“One year has passed since Russia’s invasion of Ukraine. During that year, dry bulk exports from Ukraine have dropped 77.8% compared to the same period a year earlier, causing a decline in global dry bulk volumes. Seaborne exports have been restricted to agricultural goods and even those have been limited,” says Filipe Gouveia, Shipping Analyst at BIMCO.
Ukraine’s sea ports were under a blockade from the start of the war until the end of July 2022 when the Black Sea Grain deal was signed. Since then, agricultural exports were allowed to resume from three ports in the Odesa region which accounted for 72.8% of Ukraine’s bulk exports in 2021. The deal is valid until mid-March 2023 and could soon be renegotiated.
“Almost twenty million tonnes of bulk agricultural goods have so far left Ukraine under the deal which has helped cool cereal prices and improve food security in low-income countries. However, grain shipments were still down 43.3% y/y between August 2022 and February 2023,” says Gouveia.
Delays in inspections of ships to and from Ukraine have been a point of contention between Russia and Ukraine. To reduce inspection delays, Ukraine is considering increasing the minimum size for ships carrying grains from 15,000 to 25,000 DWT. Ukraine has also expressed interest in expanding the deal to include the port of Mykolaiv as well as other commodities such as steel. While such a deal would boost bulk shipments, no agreement has yet been made.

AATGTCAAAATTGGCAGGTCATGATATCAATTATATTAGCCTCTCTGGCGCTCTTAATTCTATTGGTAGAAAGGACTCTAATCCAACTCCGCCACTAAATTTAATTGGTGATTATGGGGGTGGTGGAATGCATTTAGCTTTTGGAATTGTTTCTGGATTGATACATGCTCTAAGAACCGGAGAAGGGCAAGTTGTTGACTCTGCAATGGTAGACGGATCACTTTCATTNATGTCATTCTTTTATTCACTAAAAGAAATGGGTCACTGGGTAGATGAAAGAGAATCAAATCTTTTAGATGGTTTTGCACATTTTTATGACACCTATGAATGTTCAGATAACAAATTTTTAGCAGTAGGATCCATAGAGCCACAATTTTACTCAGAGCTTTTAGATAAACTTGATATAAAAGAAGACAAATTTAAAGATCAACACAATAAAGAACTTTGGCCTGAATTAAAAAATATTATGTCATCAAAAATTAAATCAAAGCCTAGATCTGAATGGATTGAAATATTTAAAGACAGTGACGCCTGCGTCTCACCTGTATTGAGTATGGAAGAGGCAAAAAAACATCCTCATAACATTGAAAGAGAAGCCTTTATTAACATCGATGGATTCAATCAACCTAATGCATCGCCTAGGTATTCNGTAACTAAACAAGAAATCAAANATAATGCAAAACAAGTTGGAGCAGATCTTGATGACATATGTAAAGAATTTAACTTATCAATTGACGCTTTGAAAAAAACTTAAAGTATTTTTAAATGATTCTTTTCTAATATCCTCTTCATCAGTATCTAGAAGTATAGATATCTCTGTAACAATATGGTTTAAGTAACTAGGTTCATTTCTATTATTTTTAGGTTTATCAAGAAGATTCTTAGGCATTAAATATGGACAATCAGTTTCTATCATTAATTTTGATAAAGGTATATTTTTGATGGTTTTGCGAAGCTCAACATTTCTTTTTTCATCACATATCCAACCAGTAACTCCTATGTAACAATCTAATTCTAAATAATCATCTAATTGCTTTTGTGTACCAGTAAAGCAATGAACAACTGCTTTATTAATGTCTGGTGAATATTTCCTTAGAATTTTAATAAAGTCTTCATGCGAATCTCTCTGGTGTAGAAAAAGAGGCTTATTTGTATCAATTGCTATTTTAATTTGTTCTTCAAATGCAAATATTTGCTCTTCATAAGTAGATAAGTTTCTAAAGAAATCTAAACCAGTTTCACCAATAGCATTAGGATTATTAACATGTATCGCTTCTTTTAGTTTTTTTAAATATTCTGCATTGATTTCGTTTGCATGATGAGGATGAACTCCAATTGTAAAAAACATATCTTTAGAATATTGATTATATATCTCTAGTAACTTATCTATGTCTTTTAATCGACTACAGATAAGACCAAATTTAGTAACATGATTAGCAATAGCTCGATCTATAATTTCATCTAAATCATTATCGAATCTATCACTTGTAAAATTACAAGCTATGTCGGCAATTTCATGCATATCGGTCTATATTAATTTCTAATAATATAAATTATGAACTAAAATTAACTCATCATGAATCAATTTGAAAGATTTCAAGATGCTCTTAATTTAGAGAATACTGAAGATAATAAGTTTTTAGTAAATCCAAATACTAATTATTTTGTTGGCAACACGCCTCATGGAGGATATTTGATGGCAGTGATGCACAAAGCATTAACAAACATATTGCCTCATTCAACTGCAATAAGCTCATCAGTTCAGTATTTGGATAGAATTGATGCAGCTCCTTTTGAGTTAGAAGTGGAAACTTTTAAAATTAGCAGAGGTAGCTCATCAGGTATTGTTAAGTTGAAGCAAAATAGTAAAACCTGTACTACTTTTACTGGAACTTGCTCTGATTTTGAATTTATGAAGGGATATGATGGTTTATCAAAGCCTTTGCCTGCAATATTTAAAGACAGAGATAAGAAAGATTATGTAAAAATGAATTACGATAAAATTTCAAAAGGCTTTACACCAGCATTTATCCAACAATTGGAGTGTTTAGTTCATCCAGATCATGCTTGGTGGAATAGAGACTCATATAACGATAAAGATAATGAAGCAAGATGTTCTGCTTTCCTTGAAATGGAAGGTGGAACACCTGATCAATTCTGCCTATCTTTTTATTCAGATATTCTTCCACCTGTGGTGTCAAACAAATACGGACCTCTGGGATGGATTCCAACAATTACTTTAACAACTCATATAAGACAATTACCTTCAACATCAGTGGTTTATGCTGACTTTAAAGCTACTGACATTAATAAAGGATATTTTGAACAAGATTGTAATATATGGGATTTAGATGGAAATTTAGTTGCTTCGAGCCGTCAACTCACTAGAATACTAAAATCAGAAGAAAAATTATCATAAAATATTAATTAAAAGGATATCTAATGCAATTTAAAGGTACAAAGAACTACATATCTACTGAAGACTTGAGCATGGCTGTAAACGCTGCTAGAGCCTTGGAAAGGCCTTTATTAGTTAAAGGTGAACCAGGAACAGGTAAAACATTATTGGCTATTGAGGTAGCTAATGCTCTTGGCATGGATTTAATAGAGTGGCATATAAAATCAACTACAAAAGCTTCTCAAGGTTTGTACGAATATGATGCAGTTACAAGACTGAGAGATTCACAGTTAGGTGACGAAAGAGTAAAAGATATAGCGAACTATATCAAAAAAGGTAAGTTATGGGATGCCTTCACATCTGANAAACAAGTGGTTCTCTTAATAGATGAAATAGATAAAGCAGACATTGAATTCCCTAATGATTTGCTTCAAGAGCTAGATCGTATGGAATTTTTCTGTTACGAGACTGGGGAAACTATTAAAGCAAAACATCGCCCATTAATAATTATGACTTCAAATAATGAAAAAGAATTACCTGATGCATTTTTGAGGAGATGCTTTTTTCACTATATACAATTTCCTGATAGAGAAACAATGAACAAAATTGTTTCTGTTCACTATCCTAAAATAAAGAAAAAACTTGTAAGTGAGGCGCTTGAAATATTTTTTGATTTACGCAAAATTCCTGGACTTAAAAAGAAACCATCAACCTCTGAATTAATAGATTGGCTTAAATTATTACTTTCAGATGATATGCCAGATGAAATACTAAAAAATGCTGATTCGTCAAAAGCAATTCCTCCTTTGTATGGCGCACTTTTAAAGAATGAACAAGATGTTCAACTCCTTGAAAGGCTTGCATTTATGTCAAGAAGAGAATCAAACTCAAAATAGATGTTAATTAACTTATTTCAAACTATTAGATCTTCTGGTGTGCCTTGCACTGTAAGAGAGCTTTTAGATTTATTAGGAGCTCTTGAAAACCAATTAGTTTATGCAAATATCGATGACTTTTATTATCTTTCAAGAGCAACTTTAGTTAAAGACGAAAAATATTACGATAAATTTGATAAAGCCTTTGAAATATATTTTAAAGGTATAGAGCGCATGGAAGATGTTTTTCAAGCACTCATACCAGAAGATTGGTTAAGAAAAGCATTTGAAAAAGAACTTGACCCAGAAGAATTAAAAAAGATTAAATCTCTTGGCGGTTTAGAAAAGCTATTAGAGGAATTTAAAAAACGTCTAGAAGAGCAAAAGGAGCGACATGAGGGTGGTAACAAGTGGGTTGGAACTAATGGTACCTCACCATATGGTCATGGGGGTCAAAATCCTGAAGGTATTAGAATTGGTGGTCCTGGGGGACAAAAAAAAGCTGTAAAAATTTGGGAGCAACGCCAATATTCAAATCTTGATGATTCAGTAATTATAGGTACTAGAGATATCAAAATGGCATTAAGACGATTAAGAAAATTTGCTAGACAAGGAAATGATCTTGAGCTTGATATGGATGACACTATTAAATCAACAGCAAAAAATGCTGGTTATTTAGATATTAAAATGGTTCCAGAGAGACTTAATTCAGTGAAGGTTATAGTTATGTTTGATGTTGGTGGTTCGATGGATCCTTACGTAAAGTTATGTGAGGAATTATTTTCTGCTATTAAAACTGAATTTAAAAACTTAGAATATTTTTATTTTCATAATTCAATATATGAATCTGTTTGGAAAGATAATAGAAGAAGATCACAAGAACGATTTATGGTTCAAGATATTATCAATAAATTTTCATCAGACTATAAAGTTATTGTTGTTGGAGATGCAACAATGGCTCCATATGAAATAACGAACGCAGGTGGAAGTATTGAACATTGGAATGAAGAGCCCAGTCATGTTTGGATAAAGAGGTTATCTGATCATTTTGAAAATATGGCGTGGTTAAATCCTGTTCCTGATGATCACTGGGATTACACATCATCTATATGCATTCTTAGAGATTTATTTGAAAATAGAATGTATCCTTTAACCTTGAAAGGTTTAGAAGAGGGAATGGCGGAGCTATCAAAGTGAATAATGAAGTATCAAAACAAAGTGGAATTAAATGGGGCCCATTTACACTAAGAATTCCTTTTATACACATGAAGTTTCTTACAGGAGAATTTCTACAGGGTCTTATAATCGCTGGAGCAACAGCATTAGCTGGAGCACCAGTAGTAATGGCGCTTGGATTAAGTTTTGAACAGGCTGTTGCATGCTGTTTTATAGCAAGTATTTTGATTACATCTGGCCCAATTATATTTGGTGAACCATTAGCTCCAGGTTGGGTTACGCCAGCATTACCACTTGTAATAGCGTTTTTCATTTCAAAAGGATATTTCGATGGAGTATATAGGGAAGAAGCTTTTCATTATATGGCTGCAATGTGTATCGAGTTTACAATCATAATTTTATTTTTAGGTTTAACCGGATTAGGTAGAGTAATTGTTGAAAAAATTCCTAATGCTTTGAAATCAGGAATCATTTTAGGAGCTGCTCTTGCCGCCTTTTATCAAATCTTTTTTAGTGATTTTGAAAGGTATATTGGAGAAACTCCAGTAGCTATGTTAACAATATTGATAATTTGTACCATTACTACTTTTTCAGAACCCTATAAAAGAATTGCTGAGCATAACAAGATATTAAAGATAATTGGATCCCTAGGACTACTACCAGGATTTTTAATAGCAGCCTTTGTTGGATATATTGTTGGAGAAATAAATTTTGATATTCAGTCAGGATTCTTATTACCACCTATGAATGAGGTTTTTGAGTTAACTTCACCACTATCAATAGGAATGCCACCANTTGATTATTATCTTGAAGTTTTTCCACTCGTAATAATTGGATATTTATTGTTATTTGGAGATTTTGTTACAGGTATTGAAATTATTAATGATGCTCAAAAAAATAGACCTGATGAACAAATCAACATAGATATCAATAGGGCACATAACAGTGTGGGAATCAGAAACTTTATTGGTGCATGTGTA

Prior to the war, more than one tenth of the world’s wheat and maize shipments came from Ukraine. To compensate, other producers stepped up to fill Ukraine’s gap, often by tapping into their inventories. In the current marketing year, the United States Department of Agriculture (USDA) estimates that global maize exports will fall 9.8%, while wheat exports will rise 2.7%. The limited number of maize exporting countries makes it especially challenging to replace Ukraine’s supplies.
“Ukraine remains key to assuring the global supply of maize and wheat. Without a rebound in Ukraine’s exports, the USDA estimates it could take over four years for global maize exports to return to pre-war levels, while global wheat supplies could grow slower than the historical average,” says Gouveia.